• The various Flashes can do this using their super speed. They don't tend to retain the information long, but it's usually enough for their purposes. Exhibit A: Wally West blitzing through 215 books on engineering, then single-handedly repairing an entire bridge in the thirty seconds it stays in his head.
    • Bart Allen (Impulse/Kid Flash) was established as different from other speedsters when it was revealed he can speed read AND retain everything he read (other speedsters can speedread but forget about the facts they researched soon). Subverted in that Kid Flash is still a hyperkinetic attention-deficit teenager and not exactly a genius.
  • As does The Leader from Marvel Comics.
  • Quicksilver of Marvel Comics can do this as well.
  • In a Spirou and Fantasio comic, the Count of Champignac temporarily gains this ability after injecting himself with a Super Serum that increases intelligence.
  • Superman:
  • The Ultimates: Tony Stark reads the 600 pages military debriefing so quickly that he can hardly turn the pages fast enough to keep up his own pace.
  • In Ultimate X-Men, when Beast first meets Professor X in his library, he asks whether the room can still be called a "library" if it doesn't contain any books. Professor X says that, like Beast, he reads fast enough that he can't turn the pages fast enough, and these days prefers to simply read the minds of his favorite authors.
    Professor X: You'd be surprised at how many good ideas never make it to the page.

    Comic Strips 
  • In Calvin and Hobbes, Calvin once flips through a book rapidly to hurry through a reading assignment. As Hobbes comments, "reading is easy if you don't sweat comprehension."

    Fan Works 
  • In The Awakening of a Magus, as part of Harry's Magus abilities, he can spend less than a second per page as well as perfectly recall anything he has read, down to the page number.
  • In Hard Being Pure, Noa goes on a research binge in Phobia’s library, using disjointed eyeballs and some telekinesis to process 20+ books at a time.

    Films — Animation 

    Films — Live-Action 
  • Martha from Dancing Trees has read over 8,000 of the books in Nicky's bookstore thanks to this trope. She can read a page in just a few seconds.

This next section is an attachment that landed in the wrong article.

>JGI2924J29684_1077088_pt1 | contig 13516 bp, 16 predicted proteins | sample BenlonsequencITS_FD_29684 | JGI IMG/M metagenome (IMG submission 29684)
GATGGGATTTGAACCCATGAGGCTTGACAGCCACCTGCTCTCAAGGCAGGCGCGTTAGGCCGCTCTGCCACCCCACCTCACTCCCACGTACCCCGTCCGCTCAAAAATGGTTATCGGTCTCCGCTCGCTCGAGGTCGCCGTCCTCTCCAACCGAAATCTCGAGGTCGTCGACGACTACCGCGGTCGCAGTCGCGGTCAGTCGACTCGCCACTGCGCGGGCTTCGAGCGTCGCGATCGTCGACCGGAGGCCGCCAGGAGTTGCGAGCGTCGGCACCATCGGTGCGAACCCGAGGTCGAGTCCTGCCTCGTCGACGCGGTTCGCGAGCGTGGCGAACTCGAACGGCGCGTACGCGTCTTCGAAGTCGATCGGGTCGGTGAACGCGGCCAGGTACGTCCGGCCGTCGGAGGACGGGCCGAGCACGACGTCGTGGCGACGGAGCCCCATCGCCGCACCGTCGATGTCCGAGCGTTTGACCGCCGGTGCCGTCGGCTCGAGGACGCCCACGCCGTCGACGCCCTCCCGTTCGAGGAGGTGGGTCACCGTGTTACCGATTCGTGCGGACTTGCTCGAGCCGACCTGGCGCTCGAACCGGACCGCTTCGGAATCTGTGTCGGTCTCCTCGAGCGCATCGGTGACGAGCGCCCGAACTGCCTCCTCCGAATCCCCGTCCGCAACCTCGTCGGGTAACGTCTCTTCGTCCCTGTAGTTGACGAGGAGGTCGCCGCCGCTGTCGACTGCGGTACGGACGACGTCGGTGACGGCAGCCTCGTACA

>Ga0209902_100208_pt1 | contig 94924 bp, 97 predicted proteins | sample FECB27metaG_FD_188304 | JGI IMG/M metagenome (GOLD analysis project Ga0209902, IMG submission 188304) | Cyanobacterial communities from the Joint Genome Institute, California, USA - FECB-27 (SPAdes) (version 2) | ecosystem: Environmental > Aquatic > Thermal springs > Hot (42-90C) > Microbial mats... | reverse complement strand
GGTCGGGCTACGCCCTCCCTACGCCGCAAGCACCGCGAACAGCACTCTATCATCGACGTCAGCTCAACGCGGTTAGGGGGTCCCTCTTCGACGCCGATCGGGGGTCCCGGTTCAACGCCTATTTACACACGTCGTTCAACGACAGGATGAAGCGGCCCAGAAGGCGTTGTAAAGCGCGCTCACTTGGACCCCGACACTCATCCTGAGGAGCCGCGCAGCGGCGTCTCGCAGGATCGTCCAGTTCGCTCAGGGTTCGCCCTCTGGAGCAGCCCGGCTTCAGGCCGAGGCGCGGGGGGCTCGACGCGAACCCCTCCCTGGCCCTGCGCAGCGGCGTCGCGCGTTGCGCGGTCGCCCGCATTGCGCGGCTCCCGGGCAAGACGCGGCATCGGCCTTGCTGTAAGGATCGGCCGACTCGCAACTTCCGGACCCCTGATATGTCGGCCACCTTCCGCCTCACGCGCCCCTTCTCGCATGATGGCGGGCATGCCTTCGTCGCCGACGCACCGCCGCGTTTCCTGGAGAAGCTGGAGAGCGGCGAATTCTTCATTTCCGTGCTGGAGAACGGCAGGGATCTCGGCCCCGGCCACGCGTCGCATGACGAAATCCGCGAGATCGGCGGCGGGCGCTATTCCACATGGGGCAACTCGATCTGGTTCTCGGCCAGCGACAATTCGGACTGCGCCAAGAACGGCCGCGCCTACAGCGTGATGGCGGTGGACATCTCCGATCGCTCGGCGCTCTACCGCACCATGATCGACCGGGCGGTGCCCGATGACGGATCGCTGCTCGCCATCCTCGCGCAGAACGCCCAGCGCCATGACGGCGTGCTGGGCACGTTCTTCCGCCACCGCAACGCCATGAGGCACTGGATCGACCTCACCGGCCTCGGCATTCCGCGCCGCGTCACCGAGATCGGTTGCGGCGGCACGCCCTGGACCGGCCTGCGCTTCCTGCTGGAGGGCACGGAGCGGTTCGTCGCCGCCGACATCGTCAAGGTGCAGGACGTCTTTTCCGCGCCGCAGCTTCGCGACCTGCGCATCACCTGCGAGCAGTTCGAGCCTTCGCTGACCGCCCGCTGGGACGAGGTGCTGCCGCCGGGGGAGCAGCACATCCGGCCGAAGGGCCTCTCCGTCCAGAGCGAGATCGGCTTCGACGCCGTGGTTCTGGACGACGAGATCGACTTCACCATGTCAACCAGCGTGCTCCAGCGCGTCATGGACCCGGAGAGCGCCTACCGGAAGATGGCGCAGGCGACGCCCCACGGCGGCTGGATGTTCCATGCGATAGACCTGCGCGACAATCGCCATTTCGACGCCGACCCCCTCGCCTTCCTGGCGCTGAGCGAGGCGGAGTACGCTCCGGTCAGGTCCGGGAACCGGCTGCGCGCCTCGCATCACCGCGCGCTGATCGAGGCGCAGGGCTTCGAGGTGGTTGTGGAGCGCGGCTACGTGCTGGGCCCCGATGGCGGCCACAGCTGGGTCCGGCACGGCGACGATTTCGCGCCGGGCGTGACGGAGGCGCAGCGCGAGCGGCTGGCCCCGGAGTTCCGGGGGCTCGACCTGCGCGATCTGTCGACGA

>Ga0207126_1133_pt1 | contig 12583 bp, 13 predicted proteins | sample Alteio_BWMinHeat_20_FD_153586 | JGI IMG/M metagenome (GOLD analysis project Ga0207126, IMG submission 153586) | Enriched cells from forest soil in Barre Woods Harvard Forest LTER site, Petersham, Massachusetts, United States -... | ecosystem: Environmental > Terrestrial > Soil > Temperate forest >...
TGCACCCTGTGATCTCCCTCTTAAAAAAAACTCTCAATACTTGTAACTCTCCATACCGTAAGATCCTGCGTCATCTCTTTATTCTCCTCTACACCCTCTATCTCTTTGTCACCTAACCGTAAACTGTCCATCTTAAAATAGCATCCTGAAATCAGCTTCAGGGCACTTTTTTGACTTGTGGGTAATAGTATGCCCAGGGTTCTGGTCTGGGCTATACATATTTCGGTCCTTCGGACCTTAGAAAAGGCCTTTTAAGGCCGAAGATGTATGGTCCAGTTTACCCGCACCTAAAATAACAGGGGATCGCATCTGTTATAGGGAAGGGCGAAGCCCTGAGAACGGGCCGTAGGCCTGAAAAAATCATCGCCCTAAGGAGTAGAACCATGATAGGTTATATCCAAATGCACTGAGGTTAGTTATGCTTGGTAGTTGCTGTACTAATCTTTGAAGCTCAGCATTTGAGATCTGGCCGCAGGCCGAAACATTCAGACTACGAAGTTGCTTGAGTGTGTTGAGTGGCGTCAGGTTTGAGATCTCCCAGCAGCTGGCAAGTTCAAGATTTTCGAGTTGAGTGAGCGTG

• In the film version of Flowers for Algernon, Charlie can do this after it's clear that something's very wrong with him.
  • Return to Halloweentown: Deconstructed — while Dylan Piper was already smart before magic, he later reveals part of the reason he got such good grades all through high school (enough to skip a grade and join his sister in college) was because the one thing he used his magic for was speed reading. This comes in handy to help Marnie find information.
  • Exaggerated with superpowers in The Meteor Man, who can absorb the contents of a book by touching it.
  • George Malley, protagonist of the film Phenomenon as played by John Travolta. And that's not all he can do.
  • Johnny Five does this in the Short Circuit films.
    Johnny Five: *reads, then pauses* I think The Butler Did It... *reads for two more seconds* He did!
  • Sonic is seen doing it in Sonic the Hedgehog (2020), going through his large stack of The Flash comic books within only a couple of seconds.
  • Transformers: Revenge of The Fallen has Sam gain this skill and go mad in the process.
  • In Twins (1988), Arnold Schwarzenegger's character being a Genius Bruiser, he reads through the car manual pages in seconds. He does use the real-life technique of tracing sentences with an aid (his finger) in order to stay focused.
  • In Wonder Man 1945, one of the brothers played by Danny Kaye speed-reads two books at once.

  • Belgarath of The Belgariad mentions offhand that he can read and comprehend a whole sentence in a glance. His daughter, Polgara, can read a whole paragraph in the same time.
  • Discworld: Brutha of Small Gods, by virtue of his ability to never forget anything he saw, no matter how fleeting. This ability of his was shown when, in probably around an hour's time, he memorized half of the books and scrolls stored in the Library of Ephebe, the second largest library in Discworld, moments before the Omnians burned it down. Granted, he can't actually understand it, at least at first, because in addition to a photographic memory he is completely illiterate and appears to have some form of dyslexia.
  • In Flowers for Algernon, Charlie at one point mentions he can read a page per second.